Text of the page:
Students at an archdiocesan school of special education recently showed off their skills – and their dance moves – for an esteemed guest.

On Tuesday, May 11 Archbishop Nelson Pérez visited St. Katherine Day School in Wynnewood, touring classrooms and greeting teachers, students and staff, who presented him with a handmade card and school spirit items.

(View a photo gallery of Archbishop Nelson Pérez’s visit to St. Katherine Day School.)

The archbishop was joined by Dr. Danielle Heeney, the newly appointed director of special education for the Philadelphia Archdiocese, who in addition to St. Katherine oversees Our Lady of Confidence School, St. Lucy School for Children with Visual Impairments and special education services in archdiocesan high schools throughout the five-county region.


Founded by the Sisters of Mercy in 1952 at St. Barbara Parish in Philadelphia, St. Katherine was the nation’s first day program for students with special needs. The archdiocese opened the school’s Wynnewood campus in 1963, with Archbishop John Carroll High School in Radnor housing St. Katherine’s high school program. Tuition costs at both locations are offset through generous funding from the annual Catholic Charities Appeal.

Some 70 students ranging in age from 4.5 to 21 years old attend St. Katherine, which offers programs for those with multiple impairments, as well as life skills instruction, functional academics and vocational training. Speech, occupational and physical therapy rounds out the curriculum, since many of the students (whose IQs are 70 or below) have “other conditions such as autism, Down syndrome or communications disorders,” said principal Lauren Bell.

“We welcome children with multiple disabilities, and we want them to be as independent as possible,” said Bell. “We want them to be able to join the workforce like everybody else, and to be able to live on their own one day. That really is a goal for us.”

Prior to COVID, students participated in off-site “community-based instruction,” which consists of “doing normal, everyday things independently,” such as “going to the food store or the post office,” she said.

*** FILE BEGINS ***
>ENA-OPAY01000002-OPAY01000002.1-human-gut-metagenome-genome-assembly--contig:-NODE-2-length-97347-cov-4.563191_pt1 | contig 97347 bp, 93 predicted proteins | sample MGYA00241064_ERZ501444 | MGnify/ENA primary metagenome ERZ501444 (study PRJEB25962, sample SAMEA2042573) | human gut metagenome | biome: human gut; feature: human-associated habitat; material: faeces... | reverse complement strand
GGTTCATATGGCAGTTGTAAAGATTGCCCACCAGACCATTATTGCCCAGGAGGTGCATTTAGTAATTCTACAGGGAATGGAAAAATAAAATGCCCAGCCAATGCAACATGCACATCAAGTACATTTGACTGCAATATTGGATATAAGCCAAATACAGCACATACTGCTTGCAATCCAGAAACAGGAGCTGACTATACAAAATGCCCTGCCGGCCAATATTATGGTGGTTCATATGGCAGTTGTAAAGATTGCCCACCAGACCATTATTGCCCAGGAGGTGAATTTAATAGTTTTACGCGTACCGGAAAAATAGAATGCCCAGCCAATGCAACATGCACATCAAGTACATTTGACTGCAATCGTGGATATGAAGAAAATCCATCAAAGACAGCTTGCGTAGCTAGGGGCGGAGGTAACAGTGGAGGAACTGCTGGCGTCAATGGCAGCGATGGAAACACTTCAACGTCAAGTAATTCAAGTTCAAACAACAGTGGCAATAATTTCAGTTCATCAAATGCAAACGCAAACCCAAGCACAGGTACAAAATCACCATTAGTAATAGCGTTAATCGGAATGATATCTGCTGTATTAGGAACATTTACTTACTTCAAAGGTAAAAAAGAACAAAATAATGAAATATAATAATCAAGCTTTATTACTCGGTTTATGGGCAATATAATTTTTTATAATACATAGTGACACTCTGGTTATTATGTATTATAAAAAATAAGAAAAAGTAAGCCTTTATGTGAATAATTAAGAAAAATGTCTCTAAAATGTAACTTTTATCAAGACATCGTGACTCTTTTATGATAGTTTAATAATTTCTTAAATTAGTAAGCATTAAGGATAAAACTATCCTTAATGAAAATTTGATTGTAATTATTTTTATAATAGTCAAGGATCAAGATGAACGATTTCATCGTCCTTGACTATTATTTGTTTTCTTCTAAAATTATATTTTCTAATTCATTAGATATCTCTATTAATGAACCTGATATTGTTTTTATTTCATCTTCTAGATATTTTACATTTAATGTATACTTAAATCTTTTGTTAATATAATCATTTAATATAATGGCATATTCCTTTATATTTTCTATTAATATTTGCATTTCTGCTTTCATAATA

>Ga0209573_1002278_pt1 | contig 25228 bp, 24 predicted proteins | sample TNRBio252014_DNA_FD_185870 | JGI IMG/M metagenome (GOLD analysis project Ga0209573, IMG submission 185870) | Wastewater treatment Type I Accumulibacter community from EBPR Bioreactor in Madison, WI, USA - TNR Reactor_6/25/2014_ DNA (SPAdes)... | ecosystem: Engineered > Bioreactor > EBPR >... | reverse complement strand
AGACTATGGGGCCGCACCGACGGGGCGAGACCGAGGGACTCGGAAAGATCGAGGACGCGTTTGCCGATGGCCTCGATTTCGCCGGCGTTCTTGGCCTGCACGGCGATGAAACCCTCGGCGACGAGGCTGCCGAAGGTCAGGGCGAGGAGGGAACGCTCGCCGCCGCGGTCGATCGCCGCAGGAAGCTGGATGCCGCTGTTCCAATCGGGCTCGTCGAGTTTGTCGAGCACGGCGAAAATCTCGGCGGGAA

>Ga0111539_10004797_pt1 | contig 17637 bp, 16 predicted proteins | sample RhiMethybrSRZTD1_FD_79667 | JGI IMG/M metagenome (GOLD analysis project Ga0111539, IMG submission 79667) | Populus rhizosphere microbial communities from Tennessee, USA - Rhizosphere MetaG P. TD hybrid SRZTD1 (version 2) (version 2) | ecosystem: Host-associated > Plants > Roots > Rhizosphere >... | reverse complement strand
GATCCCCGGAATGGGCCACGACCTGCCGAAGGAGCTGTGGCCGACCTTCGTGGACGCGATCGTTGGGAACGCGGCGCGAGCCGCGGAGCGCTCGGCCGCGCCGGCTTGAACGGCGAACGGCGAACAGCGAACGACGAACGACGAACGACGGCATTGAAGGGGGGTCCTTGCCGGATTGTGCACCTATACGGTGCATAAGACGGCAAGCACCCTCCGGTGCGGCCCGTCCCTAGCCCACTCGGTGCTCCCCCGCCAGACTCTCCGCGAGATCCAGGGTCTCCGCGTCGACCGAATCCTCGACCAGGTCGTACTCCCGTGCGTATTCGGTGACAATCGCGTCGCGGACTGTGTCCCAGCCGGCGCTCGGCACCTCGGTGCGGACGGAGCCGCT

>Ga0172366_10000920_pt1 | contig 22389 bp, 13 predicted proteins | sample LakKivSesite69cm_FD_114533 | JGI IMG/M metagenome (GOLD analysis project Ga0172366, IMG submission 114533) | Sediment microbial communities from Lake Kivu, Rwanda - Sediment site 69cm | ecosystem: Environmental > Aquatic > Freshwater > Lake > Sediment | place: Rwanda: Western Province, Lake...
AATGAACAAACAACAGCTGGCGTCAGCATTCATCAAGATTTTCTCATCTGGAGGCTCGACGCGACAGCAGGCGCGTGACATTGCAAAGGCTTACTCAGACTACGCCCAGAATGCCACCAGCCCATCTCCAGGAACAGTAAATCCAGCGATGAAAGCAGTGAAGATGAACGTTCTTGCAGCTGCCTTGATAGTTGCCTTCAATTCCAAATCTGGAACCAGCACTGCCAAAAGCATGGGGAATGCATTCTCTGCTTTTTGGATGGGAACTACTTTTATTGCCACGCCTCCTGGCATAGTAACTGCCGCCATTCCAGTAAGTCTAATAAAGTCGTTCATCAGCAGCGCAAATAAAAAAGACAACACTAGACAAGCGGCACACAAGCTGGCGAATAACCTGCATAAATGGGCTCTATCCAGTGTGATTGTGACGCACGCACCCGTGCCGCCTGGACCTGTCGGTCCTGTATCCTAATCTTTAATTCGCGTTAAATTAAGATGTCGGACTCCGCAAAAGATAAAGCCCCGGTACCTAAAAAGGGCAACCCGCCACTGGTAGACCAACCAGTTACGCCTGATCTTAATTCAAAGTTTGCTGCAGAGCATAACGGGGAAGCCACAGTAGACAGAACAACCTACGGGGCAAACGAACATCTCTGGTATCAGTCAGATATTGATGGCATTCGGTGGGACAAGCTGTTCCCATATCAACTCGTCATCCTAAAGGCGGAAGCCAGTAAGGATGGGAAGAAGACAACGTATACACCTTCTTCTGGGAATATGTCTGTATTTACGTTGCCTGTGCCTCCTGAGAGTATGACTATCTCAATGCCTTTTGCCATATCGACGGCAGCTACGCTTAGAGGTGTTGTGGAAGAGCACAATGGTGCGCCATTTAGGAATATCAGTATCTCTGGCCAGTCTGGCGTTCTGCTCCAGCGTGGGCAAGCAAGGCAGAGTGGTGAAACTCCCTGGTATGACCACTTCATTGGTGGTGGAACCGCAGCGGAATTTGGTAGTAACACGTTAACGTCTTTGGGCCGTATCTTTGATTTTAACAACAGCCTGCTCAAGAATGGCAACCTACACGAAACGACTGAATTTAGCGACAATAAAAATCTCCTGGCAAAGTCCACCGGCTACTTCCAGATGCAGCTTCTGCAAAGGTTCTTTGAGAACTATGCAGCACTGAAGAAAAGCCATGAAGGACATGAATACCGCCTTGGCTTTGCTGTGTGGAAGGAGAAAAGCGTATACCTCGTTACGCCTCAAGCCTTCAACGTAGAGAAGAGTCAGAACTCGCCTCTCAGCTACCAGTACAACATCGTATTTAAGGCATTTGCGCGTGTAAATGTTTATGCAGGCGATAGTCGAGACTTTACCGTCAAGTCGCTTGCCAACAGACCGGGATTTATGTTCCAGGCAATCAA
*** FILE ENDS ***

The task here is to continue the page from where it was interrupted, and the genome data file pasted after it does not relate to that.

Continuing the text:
In addition, the high school program features a job coach who connects students with area employment opportunities. St. Katherine students have worked on the campus of Villanova University, as well as at stores and gymns, tackling “practice-type jobs” at which they excel, noted Bell.

Bell and her team “did everything possible to reopen” as COVID protocols were eased – and parents themselves “begged” the school to return to in-person learning, she said.

“Our kids cannot and will not learn virtually,” said Bell. “They are not going to make any progress sitting in front of a screen all day. They have to be hands-on, and they have to be in front of that teacher.”


The one-on-one interaction “helps them process” instruction more efficiently and at the pace best suited to each student, she said.

Teachers at archdiocesan schools of special education “have worked really hard throughout the pandemic,” especially during the periods of virtual learning, to remain connected with their students, said Dr. Heeney.

As COVID restrictions are being phased out, students are seeing “that light at the end of the tunnel,” she said – although they have generally fared well throughout the pandemic, since “they are more flexible than we adults are,” she added.

Seventh-grader Gary was all smiles as he led Archbishop Pérez’s tour, admitting only afterward that he had been “a little nervous” about his assignment.

At one point in his walk-through, the archbishop chatted with a class learning to use a calendar.

“You should see my calendar,” he quipped, and when one student said she wished it were Friday, he added, “I like that idea.”

Grade 10 students treated Archbishop Pérez to an impromptu “alleluia” dance as a recording of the hymn “Jesus Christ Is Risen Today” played.

“I am the man,” said one youth, and the archbishop quickly agreed.

The school’s welcoming, upbeat atmosphere is due in large part to the students themselves, said Bell.

“God comes into our world here on a daily basis,” she said. “Our chapel is such a beautiful reminder that God is with us. And the children teach us how to love, and how to be gracious to one another. They are the joys of our lives.”